For better or worse, they don't seem to want to change. But their context is rapidly changing all the time. And that's what's freaking out the world, basically. So if you can make sense of that for people, you're combining, effectively, I think the evergreen with the new and ever changing. And think about that you never run out of something to talk about whether you're talking about someone else's content, or you're creating your own. And to me that's refreshing, you know, because I can remember those times when I had a, I would write two long form articles a week for copy blogger. And I had to get one out the next day and had no idea what to write. I hate that feeling. Because you feel like you just have to show up to show up. But when you're driven, because you pay attention to something that's changing, and this is going to be the case going forward ever more rapidly every single year? Like 2020? What, like what's happened in the last two weeks? I can't even recount that for you. Okay, so.
Jay Clouse 32:51
Brian Clark 32:52
Yeah, it's too much. But that's an opportunity, though, you know, if you can stay calm, pick a focus, focus on value to the audience and just try to make sense of the world for them. That is how you build an audience, you build a business, you become a personal brand, if you want to think about it that way. You know, it's it's an amazing opportunity. But yeah, I think you made a good point earlier, when you're like people think curation is somehow just this easy thing that's going to lead to riches. No, you've got to be, this has got to be your thing. Right? It can't be something you do in between episodes of Keeping Up With The Kardashians, you know, you I mean, I think a lot of people dream of being an entrepreneur or freelancer or owning your own business, whatever. But they think that means that they can go screw off more and no, probably not. But if you can find purpose and meaning in your work, and share that with others, you can make just ridiculous amounts of money, and have the most fulfilling life way better than watching reality TV, you know, your reality will be better than the show.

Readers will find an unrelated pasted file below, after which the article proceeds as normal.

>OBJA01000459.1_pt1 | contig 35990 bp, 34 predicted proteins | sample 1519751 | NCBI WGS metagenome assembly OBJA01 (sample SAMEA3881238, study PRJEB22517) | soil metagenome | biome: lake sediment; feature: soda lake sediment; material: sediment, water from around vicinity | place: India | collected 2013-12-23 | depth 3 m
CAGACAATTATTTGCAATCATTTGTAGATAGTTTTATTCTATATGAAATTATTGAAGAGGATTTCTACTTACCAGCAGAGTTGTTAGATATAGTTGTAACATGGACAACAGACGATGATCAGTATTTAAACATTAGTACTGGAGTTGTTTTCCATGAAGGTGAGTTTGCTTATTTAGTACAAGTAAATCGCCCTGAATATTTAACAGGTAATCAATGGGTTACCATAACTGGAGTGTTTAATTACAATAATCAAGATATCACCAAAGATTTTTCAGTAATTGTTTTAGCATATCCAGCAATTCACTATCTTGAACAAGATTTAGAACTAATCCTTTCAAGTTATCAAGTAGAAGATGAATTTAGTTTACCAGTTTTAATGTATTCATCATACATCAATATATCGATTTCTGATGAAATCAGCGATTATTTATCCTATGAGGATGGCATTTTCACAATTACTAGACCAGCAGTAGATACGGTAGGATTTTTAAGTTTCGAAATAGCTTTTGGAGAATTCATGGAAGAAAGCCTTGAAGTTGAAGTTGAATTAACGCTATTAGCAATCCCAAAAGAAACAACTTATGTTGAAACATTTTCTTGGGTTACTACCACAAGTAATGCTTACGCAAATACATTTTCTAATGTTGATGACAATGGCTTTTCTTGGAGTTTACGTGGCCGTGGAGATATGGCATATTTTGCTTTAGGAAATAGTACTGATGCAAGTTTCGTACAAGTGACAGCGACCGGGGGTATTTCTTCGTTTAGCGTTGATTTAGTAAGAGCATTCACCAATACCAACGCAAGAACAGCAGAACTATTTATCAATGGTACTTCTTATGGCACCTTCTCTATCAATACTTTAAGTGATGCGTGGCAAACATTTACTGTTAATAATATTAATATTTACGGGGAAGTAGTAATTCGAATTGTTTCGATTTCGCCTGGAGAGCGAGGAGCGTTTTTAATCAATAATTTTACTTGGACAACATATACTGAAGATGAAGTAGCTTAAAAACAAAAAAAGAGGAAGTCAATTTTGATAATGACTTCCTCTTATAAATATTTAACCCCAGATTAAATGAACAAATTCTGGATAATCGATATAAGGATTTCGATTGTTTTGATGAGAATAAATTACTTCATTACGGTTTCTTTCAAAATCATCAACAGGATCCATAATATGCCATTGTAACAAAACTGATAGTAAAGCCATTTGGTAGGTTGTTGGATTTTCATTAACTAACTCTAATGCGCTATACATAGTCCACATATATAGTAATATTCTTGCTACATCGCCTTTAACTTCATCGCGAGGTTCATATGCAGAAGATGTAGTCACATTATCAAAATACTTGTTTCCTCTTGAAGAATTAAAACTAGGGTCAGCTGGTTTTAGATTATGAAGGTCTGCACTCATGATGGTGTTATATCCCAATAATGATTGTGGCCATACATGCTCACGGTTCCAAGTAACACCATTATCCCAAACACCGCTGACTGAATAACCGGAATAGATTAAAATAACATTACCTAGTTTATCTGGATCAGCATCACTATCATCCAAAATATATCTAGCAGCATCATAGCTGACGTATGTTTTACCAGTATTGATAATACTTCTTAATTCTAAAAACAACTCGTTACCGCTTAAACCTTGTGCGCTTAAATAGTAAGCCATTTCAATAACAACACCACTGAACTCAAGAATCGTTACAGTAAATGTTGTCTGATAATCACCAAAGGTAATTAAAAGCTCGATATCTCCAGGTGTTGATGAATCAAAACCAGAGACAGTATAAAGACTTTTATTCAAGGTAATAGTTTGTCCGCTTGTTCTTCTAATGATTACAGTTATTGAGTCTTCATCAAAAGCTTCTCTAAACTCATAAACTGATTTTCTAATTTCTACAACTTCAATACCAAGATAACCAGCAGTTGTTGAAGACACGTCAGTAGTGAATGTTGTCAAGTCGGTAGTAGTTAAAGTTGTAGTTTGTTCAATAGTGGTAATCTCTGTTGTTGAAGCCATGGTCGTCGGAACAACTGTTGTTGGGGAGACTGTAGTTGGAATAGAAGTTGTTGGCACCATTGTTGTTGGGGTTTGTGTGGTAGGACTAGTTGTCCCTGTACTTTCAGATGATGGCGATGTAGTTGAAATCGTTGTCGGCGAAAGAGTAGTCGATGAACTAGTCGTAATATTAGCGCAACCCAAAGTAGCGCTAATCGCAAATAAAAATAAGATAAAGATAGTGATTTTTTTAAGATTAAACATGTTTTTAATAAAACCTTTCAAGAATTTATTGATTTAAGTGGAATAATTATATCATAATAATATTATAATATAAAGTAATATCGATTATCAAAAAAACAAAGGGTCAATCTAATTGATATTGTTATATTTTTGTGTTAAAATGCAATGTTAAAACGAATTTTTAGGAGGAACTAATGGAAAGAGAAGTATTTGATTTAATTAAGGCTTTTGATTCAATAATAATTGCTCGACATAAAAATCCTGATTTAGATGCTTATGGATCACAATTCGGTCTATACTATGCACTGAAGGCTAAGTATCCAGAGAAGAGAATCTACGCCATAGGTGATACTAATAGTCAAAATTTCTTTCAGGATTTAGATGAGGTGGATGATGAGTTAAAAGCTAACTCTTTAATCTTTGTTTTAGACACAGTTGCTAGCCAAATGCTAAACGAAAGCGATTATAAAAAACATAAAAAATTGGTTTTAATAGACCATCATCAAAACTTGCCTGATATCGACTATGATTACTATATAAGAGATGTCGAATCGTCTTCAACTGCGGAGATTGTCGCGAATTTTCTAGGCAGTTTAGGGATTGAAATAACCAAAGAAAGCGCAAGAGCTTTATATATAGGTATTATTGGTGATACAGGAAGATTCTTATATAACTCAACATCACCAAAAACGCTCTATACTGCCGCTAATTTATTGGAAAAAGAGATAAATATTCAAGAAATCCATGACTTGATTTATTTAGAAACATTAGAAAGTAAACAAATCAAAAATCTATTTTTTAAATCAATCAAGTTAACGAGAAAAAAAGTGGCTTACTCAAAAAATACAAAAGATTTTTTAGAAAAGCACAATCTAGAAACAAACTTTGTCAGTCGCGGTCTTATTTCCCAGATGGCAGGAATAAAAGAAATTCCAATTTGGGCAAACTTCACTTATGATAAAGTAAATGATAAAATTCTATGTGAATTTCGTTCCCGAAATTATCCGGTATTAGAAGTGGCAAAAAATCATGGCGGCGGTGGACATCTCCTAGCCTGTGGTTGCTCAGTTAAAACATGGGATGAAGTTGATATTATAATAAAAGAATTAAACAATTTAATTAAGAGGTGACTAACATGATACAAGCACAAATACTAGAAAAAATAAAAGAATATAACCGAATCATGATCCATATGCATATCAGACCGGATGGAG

Jay Clouse 34:09
Part of what you're saying. That is an interesting framework for me to think through. I'm not sure I believe this, but it kind of came to me as you're talking. It's almost like human nature, core human nature, as we've known it as we've experienced it through history, plus current trends or, you know, universal capabilities. That's what creates culture, the combination of the two, one half of that kind of stays understood in some ways the human nature side can stand or stead. So if you are up on what's technologically possible and interesting right now, in terms of trends, you can start to understand how culture is evolving and how culture might evolve.
Brian Clark 34:47
No, I think I think that's dead on actually. I think you should believe that because that's, that's right. Like if I you identify a trend, like I just mentioned, augmented reality, we've been on the cusp of it beyond Pokemon Go for a bit. But until Apple releases those glasses, which are rumored to be coming next year, it's not going to go mainstream. So you just have to the scenario is, is really a function of time. Is it about is it happening now? is it happening within five years? You know, one year, what have you? And and that goes back to your question about what were the signals I was seeing about blogging, blogging started, I think, '98, '99. I didn't start doing it until 2006. But that was the time. That was the time. And that was the signal, I guess, is the best way to answer your question. Now that I think about it. The time was right, for something that had been going on for long enough to where, you know, in any insider industry, people are like, well, I should have started earlier. Now you may not be late at all.
Jay Clouse 35:55
Timing is really interesting. That's something that when you talk to investors, they ask more and more like, Well, why is this the right time? I've been blown away last couple weeks, how many Instagram ads I've seen about a like credit card shaped thing that is just near field communication with your contact information. So people come up to you say, Hear hear you just tap this card, because now Apple just released like this NFC update Near Field Communication update. And that technology is now enabled. But somebody new actually multiple companies, I've seen multiple different ads, multiple companies knew that this was coming and developed full products in advance of this developed ad campaigns in advance of this because they knew when that was released, they could start marketing that heavily through ads, that type of thing blows my mind.